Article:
Good question. My aim is to let you look behind the formal website information to tell you what we are doing and how we are thinking; to allow visitors and buyers of the oStylus to comment; to give some explanations of why things work the way they do. I hope it will also serve as a record of what we have accomplished in a very short time.
It was only about a year ago that I was struggling with drawing on my iPod touch with my finger. I was using the PaintBook app, and getting tired of zooming in and out to enable me to accurately draw a line, placing it where I wanted, and not have my finger constantly in the way of what I was drawing. I also knew that I didn't grow up drawing with my finger — I was always holding a pencil or a crayon or a paintbrush. I knew there were styluses out there, but they all looked and acted like small fingers, blocking the screen. So my first question was: how small can the contact area be and still work?
I'm a jeweller — not a retail jeweller — but a designer, a maker. Most of the jewellery craftspeople I know are great problem solvers. They work with hand tools and machine tools, they know multiple materials and their characteristics (for example I work in silver, gold, plastics, concrete, bronze, paper) and the best ones know metallurgy. They know how wire bends, how metal can be forged or cast. So when I encountered the iPod sketching problem I immediately thought of metal solutions and went to our studio to work it out.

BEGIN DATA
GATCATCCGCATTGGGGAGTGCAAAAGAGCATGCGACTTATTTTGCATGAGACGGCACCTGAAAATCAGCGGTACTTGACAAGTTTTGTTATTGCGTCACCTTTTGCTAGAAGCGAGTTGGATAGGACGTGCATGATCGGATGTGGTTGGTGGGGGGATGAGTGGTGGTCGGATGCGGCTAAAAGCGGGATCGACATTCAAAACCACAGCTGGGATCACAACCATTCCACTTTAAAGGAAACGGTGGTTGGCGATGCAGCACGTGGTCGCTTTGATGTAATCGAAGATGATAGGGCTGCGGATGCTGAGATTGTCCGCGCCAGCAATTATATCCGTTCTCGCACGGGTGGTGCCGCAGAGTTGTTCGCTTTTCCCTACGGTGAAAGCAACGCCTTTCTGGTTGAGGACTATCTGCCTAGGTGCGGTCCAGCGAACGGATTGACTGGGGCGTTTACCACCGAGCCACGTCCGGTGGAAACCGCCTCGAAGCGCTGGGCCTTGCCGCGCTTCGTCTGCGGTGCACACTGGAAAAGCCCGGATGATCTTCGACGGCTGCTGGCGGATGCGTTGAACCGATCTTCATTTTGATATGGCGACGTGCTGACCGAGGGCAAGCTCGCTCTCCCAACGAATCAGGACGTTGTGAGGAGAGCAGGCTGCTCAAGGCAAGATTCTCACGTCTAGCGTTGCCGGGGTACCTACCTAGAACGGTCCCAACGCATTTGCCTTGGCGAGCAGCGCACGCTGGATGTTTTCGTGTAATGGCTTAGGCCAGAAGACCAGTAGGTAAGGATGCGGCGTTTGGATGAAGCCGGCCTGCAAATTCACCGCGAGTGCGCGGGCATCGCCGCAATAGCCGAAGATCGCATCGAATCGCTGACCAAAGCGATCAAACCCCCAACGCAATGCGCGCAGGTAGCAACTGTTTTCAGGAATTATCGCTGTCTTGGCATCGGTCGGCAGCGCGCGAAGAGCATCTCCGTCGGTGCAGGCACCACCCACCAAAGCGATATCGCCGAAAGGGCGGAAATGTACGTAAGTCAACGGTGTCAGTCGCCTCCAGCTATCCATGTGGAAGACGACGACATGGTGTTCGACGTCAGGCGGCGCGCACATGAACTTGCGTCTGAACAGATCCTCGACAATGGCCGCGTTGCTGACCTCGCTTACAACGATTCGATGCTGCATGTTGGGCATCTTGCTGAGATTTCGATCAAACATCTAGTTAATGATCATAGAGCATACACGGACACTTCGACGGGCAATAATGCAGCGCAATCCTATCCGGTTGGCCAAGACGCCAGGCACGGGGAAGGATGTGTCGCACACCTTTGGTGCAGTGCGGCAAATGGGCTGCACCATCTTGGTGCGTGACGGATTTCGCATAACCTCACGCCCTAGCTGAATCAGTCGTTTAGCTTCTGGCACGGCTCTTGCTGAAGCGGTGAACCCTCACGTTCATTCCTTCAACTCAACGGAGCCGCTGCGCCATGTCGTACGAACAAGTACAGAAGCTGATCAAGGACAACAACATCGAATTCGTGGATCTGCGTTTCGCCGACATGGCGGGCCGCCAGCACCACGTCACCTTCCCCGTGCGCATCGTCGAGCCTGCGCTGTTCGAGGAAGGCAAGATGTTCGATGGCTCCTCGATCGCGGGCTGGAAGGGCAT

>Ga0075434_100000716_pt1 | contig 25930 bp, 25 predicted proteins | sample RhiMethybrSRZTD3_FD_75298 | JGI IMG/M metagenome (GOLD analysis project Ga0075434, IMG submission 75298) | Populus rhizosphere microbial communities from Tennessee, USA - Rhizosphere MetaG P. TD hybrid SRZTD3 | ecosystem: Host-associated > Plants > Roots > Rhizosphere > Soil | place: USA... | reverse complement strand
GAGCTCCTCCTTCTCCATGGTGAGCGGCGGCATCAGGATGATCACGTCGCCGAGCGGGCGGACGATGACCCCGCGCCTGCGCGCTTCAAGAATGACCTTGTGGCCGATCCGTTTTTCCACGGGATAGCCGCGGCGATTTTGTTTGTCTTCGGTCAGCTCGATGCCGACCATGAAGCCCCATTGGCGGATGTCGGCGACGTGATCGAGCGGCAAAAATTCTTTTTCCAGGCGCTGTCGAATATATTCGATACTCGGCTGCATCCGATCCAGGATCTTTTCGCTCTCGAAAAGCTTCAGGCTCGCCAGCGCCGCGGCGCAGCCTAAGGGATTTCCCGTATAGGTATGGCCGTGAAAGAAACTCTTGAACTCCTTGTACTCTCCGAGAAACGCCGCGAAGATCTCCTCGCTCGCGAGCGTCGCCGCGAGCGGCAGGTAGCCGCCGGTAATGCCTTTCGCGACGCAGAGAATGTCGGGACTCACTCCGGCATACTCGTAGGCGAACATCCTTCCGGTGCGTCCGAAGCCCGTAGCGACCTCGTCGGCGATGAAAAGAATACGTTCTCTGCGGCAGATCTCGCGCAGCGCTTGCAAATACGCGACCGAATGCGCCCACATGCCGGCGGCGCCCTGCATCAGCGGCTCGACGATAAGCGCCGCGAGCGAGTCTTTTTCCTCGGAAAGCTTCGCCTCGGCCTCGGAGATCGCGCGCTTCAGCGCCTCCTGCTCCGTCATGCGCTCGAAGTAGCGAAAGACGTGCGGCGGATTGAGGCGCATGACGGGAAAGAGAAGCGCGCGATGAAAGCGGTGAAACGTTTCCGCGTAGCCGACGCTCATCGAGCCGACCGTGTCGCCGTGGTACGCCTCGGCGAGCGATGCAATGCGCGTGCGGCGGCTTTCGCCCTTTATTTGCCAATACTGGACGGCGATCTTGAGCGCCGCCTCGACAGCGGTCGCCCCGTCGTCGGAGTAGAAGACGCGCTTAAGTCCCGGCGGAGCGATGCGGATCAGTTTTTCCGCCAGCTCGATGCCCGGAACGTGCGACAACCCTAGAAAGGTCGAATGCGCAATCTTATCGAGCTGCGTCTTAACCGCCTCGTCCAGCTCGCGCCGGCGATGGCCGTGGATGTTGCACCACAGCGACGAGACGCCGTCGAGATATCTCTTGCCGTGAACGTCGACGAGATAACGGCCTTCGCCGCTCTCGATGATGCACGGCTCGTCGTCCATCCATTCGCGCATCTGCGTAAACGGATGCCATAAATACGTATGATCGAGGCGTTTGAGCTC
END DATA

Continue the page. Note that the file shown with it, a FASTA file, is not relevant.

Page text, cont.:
My first attempts were pretty funny. I took 3/8"" brass rod, forged the end flat, bent it and filed it smooth. It had a primitive-tool feel to it but it worked. I knew the stylus had to be conductive because capacitive screens work by sensing capacitive differences between the screen and the finger. Once I had the smallest possible circle contact working, I realized I wasn't much further ahead than the foam-tipped styluses out there. That's when I hit on the idea of seeing through the contact pad. If I cut out the centre of the circle would it still work? I cut out brass washer shapes and soldered them on the handles, trying different hole sizes and edge thicknesses until I had the best compromise between
1. being able to see the screen clearly and
2. still having enough metal to imitate a fingertip.
I ended up with a stylus that worked. I could see the line as it was being drawn in the opening of the contact pad.
Here's a picture of some of the early experiments from Spring 2010:
Three early prototypes made of brass, copper and various contact materials
I liked what I had developed, and it was usable, but there were still more problems to solve. I'll write about those soon.